The group of European leaders who came to Kyiv - Czech Prime Minister Petr Fiala, Polish Prime Minister Mateusz Morawiecki and Slovenian Prime Minister Janez Jansa - traveled by train. Their arrival marked the first time foreign leaders have entered the Ukrainian capital since Russia’s attack began 20 days earlier. The visit was meant to “confirm the unequivocal support of the entire European Union for the sovereignty and independence of Ukraine,” Fiala wrote in a Facebook post, which added that he and his counterparts were coming as representatives of the European Council.

John Spencer, a retired U.S. Army officer and chair of urban warfare studies at the Madison Policy Forum, called the visit “extremely risky,” not just for the safety of the visiting heads of government, but also because of possible reprisal from Putin, who “may see leaders of NATO countries entering Ukraine as crossing one of his lines.”

The presence in Ukraine of Central European leaders was especially notable two days after Russian missiles struck a military training base near Ukraine’s border with Poland, bringing the war closer to NATO and E.U. territory.

Though Russian forces approaching Kyiv appear to have stalled, they have made progress elsewhere. Russian military officials claimed its forces have taken full control of the Kherson region in the south of the country. British defense officials said Tuesday in an intelligence update that Russia is ramping up efforts to “subvert Ukrainian democracy” by installing its own mayors and seeking to stage a referendum in Kherson in a bid to establish the Russian-occupied area as a “breakaway republic.” That would make it similar to separatist areas in Donetsk and Luhansk, in eastern Ukraine.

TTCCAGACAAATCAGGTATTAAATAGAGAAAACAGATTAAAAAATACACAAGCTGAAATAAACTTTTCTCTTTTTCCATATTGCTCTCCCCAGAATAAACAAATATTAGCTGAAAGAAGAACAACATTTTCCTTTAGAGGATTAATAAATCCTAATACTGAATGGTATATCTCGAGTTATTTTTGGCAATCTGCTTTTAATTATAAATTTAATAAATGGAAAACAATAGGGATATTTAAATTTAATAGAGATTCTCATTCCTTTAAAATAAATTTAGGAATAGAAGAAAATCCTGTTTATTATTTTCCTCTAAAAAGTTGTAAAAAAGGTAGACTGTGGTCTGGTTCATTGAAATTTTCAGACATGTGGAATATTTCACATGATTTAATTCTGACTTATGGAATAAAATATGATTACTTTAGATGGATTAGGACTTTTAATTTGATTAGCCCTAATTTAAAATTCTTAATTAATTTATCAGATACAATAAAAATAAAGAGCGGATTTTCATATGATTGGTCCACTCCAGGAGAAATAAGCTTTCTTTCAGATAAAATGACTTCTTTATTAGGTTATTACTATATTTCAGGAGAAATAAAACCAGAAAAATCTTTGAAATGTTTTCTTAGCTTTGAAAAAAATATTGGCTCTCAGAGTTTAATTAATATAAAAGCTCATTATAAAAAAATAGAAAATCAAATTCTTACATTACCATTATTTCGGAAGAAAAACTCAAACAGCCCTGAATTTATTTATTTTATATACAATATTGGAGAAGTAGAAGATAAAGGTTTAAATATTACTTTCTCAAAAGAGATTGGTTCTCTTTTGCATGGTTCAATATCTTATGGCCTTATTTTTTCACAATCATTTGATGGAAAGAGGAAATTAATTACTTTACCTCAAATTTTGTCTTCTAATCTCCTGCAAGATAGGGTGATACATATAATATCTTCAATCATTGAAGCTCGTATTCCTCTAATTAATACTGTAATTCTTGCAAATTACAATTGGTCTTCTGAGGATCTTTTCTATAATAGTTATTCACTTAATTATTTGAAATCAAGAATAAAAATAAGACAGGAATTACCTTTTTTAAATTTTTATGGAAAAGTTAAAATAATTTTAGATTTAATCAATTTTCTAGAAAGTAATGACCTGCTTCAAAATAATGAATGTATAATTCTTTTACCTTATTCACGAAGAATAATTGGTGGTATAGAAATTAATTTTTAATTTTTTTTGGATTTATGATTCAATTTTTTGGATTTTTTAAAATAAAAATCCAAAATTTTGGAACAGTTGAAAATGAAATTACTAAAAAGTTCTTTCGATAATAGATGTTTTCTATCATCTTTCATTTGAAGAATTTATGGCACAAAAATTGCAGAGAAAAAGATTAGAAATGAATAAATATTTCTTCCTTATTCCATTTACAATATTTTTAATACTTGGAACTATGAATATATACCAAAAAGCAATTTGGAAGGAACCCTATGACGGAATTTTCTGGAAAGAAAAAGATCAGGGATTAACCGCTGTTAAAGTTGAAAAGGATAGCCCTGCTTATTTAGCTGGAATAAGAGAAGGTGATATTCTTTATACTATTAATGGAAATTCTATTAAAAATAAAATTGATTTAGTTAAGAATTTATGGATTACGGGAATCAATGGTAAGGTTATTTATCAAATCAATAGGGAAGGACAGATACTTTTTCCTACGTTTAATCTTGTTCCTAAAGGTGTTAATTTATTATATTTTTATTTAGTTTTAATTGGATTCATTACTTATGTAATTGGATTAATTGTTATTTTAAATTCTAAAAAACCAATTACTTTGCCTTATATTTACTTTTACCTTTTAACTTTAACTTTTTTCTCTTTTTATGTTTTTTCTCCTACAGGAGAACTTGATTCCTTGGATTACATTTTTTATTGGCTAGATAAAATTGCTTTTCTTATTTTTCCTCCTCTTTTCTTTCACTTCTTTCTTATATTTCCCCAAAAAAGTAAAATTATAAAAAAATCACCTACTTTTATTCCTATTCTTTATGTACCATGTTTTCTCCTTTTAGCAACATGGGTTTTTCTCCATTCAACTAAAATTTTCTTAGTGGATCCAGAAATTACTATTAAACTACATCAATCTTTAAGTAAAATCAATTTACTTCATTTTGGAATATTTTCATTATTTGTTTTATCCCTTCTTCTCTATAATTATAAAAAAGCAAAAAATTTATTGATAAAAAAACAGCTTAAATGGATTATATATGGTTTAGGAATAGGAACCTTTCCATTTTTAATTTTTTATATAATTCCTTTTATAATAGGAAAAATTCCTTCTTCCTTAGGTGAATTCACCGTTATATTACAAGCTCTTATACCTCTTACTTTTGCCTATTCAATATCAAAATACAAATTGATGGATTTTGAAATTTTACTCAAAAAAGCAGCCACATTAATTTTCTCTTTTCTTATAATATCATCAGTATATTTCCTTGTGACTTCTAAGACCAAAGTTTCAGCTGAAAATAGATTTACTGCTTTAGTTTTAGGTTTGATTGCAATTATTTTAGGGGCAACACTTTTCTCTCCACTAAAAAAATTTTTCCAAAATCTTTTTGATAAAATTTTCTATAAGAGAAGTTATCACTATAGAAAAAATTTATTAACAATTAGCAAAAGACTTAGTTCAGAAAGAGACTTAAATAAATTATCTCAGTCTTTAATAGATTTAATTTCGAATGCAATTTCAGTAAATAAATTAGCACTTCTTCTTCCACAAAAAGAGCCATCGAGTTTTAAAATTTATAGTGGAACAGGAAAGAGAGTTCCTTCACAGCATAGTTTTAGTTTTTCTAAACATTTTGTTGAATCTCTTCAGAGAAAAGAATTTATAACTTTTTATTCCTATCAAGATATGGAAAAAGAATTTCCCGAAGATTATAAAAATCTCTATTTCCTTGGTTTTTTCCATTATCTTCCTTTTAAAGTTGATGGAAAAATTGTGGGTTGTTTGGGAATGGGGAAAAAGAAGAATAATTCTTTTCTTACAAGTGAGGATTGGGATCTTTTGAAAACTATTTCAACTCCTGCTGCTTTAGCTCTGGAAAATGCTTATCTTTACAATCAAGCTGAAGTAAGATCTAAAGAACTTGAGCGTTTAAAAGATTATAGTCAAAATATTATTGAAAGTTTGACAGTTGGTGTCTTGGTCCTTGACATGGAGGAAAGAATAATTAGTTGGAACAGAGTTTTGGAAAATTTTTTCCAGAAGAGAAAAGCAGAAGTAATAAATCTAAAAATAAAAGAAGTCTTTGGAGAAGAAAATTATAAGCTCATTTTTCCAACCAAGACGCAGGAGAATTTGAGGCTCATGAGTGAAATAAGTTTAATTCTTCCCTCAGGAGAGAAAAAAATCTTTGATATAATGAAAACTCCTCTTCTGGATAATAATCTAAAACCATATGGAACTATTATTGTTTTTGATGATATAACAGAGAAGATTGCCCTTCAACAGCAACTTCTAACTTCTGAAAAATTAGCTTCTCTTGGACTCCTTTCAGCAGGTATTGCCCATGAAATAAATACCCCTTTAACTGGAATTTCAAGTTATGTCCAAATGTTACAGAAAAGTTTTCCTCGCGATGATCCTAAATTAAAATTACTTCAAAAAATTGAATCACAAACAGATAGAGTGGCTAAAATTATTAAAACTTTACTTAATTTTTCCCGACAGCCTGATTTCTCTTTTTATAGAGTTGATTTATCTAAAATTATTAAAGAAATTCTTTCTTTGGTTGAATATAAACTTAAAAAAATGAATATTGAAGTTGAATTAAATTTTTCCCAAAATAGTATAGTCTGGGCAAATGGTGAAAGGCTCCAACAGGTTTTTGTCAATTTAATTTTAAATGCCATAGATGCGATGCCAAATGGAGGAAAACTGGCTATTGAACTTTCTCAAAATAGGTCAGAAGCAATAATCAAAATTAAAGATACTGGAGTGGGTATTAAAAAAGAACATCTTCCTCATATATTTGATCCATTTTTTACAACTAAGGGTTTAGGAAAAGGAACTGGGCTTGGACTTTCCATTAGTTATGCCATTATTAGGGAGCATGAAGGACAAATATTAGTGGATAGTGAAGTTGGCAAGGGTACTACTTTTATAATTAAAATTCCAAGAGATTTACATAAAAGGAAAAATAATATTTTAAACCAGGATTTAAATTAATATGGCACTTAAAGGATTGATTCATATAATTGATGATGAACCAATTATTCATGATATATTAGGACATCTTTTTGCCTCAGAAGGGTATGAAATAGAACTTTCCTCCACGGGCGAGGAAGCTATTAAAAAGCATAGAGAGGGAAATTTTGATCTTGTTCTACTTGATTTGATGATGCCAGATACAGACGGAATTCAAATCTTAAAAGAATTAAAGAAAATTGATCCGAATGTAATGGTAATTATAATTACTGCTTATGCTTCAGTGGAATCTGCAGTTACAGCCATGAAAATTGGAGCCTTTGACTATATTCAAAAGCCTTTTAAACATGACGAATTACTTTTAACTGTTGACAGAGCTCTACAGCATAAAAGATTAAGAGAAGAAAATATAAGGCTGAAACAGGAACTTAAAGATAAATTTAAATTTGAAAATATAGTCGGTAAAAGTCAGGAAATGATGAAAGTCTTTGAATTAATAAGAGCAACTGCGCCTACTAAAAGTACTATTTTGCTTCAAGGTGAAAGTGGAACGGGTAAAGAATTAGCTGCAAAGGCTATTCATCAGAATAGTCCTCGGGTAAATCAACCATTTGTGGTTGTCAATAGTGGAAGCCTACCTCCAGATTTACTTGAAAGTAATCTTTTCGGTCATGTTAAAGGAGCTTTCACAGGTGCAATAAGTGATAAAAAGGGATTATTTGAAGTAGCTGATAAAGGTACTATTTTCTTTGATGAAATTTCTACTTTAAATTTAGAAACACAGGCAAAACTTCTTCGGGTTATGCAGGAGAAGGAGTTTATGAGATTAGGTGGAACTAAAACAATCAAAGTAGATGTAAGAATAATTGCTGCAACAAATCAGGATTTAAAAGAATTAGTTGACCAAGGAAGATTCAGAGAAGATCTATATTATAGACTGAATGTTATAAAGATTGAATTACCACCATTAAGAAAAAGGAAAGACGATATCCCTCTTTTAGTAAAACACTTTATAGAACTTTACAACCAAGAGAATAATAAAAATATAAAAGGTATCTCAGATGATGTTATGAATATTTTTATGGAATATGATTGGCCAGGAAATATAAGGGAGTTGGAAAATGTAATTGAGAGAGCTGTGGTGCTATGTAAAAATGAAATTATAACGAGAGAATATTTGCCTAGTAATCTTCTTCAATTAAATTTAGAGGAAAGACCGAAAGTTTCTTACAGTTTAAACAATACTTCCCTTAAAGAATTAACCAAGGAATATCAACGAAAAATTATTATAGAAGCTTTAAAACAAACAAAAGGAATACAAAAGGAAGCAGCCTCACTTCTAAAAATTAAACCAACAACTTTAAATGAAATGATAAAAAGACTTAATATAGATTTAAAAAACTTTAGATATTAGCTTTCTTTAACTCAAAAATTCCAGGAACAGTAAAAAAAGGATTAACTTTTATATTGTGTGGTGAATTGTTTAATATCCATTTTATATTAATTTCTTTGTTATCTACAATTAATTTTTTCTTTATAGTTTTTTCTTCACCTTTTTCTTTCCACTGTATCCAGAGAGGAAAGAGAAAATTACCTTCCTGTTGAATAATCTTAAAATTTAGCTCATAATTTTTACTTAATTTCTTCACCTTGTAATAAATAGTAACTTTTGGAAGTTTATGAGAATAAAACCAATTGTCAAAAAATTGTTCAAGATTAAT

A United Nations human rights office, which has been tracking civilian casualties, confirmed the deaths of at least 691 civilians, including dozens of women and children. The office said at least 1,143 others have been injured since Russia began its invasion - although it acknowledged that the tolls are incomplete.

James Elder, a spokesperson for UNICEF, the U.N.’s child protection agency, said Tuesday that 1.5 million Ukrainian children have become refugees since the start of the conflict, accounting for half of the total refugee population. That means 55 children become refugees every minute, Elder said, or nearly one per second.

Ukrainian officials have reported progress in opening “humanitarian corridors” from besieged cities. Officials in the Sumy province said Tuesday that evacuation routes would be opened from several cities in the region, in northeastern Ukraine near the Russian border. And in Mariupol, authorities said, 2,000 cars had left the city as of 2 p.m. local time, with another 2,000 waiting to go.

Ukrainian Deputy Prime Minister Iryna Vereshchuk said Tuesday that nine humanitarian corridors “have been agreed on” - without clarifying whether the agreement involves Russian troops, whom Ukrainian officials have accused of impairing evacuation efforts by continuously shelling cities in recent days.

As violence continued on the ground, Western governments and Russia continued to escalate economic punishments against each other.

The European Union on Tuesday approved additional sanctions on Russia and confirmed that it will stop treating Russia as a most-favored nation within the World Trade Organization framework.